After a 15 minute train ride, City Makers from all over Europe -Budapest, Arlon, Lviv, Amsterdam, Warsaw, Haarlem, Almere, Brussels, Ljubljana, Sofia, Talinn, Vilnius, Lisbon- stepped off the train and onto the platform of Zaanstad to learn about how this municipality looked to their past in order to create a prosperous future.

Upon stepping out of the station, the City Makers playfully erupted seeing this iconic hotel in real life. After being warmly welcomed into City Hall, Hans Bosma gave a brief introduction, highlighting the importance of water and how this has shaped the city that is situated 1.5 meters below sea level. Alderman Rita Visscher-Noordzij addressed the importance of active citizenship in tackling complex challenges.

The mastermind behind the transformation of Zaanstad, Sjoerd Soeters, then took us back in time, where he found a uniquely Zaanstad style -small, ornate green wooden houses next to water- that has driven the transformation and is building the future of the municipality. Armed with his vision rooted in traditional architecture, Soeters wielded his story of a vibrant future for the city and gained the necessary support and momentum to carry out his plan.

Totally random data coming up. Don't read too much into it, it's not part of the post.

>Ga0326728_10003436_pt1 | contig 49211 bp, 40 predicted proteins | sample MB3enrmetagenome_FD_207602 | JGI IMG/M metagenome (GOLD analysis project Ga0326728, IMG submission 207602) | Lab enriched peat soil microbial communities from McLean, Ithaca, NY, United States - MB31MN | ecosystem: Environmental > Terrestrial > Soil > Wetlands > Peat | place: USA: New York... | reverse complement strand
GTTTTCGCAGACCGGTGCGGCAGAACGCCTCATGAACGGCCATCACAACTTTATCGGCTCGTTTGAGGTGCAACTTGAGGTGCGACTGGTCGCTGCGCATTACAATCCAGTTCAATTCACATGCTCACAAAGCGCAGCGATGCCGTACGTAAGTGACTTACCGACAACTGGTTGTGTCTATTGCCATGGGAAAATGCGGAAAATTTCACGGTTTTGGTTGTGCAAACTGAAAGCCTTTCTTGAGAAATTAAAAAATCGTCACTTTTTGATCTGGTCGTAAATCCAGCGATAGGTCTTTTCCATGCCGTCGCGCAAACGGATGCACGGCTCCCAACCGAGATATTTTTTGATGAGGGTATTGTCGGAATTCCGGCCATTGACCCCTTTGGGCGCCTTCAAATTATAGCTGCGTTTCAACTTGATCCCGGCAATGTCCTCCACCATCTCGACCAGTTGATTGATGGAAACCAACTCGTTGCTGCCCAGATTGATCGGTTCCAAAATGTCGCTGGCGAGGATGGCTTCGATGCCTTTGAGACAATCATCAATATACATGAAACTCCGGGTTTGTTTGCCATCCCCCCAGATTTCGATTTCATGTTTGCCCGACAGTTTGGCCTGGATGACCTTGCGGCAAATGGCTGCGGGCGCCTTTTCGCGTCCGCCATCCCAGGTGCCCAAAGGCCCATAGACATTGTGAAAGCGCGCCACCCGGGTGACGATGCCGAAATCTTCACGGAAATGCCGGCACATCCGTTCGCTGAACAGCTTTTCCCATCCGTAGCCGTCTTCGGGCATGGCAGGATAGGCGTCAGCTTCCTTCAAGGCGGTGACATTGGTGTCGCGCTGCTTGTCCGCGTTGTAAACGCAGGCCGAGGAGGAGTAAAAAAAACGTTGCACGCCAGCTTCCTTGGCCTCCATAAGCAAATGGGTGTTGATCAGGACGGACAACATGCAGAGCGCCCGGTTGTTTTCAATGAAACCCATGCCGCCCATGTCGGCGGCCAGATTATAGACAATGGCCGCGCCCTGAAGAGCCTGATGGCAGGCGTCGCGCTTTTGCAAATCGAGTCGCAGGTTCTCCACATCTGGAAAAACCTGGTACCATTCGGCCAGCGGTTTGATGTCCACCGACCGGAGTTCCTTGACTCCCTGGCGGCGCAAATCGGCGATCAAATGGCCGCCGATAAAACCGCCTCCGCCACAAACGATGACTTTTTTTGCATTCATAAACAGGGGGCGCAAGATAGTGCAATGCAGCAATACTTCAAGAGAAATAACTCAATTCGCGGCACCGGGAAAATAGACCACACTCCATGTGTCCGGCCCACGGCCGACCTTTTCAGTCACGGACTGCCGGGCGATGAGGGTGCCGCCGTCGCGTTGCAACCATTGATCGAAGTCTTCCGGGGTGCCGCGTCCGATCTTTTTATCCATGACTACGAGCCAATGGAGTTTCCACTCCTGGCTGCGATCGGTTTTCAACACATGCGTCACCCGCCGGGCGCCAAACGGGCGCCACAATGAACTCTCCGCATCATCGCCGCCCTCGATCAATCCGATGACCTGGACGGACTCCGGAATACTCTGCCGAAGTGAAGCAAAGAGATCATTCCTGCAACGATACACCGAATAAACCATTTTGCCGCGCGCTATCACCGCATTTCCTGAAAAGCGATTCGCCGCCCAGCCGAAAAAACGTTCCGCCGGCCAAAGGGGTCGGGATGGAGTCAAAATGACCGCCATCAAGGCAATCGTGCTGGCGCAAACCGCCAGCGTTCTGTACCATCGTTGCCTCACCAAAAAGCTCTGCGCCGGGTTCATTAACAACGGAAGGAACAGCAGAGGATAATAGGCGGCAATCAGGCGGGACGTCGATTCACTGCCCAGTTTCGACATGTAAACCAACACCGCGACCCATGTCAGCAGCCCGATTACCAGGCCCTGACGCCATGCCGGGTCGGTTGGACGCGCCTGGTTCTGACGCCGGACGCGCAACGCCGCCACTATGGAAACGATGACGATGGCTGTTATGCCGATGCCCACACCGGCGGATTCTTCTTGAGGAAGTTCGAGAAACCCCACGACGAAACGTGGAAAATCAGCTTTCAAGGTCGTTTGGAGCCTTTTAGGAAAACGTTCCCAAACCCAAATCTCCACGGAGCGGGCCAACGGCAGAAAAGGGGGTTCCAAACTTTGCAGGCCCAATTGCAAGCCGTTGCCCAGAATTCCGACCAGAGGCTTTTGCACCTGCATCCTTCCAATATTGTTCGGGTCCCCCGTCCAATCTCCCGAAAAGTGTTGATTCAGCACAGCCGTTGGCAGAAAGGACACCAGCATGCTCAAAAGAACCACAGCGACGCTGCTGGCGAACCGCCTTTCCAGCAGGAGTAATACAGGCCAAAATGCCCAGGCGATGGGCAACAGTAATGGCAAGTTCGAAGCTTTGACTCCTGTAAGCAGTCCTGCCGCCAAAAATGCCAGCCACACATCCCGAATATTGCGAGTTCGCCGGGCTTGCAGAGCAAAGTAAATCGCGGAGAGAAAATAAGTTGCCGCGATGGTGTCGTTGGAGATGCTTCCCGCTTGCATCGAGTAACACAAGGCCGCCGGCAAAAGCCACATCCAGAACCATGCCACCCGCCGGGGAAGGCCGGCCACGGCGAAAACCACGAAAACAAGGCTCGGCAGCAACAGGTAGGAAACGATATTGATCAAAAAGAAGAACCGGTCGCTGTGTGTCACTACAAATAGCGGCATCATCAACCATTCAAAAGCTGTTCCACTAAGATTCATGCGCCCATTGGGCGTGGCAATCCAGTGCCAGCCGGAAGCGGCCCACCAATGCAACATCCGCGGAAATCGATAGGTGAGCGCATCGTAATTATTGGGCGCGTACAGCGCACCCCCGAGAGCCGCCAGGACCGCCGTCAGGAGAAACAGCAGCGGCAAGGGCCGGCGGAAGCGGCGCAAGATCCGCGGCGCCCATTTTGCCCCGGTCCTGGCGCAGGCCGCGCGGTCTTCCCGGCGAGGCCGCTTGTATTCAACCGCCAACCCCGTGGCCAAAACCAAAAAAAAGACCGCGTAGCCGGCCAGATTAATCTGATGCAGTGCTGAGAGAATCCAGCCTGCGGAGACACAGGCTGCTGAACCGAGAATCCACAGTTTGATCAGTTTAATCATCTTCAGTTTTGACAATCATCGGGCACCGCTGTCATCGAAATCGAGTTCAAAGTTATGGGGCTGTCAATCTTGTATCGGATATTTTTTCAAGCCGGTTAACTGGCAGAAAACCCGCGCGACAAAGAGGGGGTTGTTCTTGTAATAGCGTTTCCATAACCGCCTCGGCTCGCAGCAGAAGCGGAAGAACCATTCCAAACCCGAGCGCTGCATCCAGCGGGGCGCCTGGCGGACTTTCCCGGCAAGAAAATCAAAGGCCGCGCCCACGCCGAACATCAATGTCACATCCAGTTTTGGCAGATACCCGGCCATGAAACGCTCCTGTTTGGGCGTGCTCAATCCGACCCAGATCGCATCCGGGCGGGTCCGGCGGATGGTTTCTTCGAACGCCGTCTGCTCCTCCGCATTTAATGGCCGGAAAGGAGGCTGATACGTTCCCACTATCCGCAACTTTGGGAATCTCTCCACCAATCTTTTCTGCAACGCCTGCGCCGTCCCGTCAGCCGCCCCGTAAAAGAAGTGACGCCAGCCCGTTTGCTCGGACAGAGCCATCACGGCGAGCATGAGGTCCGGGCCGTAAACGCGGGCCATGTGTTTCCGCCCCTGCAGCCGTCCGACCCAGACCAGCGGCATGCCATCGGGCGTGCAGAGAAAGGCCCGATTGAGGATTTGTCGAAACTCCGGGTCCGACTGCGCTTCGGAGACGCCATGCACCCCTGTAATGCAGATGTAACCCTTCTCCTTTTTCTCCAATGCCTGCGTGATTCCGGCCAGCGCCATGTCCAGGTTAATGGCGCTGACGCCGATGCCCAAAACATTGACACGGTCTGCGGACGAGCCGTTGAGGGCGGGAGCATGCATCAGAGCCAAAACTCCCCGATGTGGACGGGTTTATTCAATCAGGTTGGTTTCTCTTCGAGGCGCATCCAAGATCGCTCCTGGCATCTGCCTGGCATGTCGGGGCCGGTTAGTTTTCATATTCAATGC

Sjoerd Soeters walks on water in front of his realised visions of a new Zaanstad with historical ties.


After Soeters guided us along what are now vibrant streets, full of life and people, we arrived at FietsenPakhuis where we discussed issues of mobility and the importance of stimulating the use of the bicycle. Thinking about the connection between mobility and the new pedestrian city centre and mobility is central to the overall success of the project.


City Makers gladly dug into a delicious Syrian meal at the Noorderkerk prepared by a Syrian refugee who lives in the nearby camp and participates in many of the events held at the church. Noorderkerk, which does not place a religious stamp on the activities for refugees is instead a safe haven for those who have been forced to flee their home country and offers them the opportunity to connect with the local community comprised of over 500 volunteers. This place provided a great opportunity to discuss how City Makers can help refugees in their cities across Europe.


The last stop on the expedition was the Juliana building, a former school that has been turned into a shared office space. Here, City Makers were inspired to transform, old, abandoned building into new, vibrant spaces. Before heading home with new found knowledge and inspiration, everyone shared their experiences over dinner at de Fabriek.


Here are some tweets that captured the thoughts of the City Makers during the expedition.

You can read a detailed report about the expedition by City Maker Sarah Vermoolen here.

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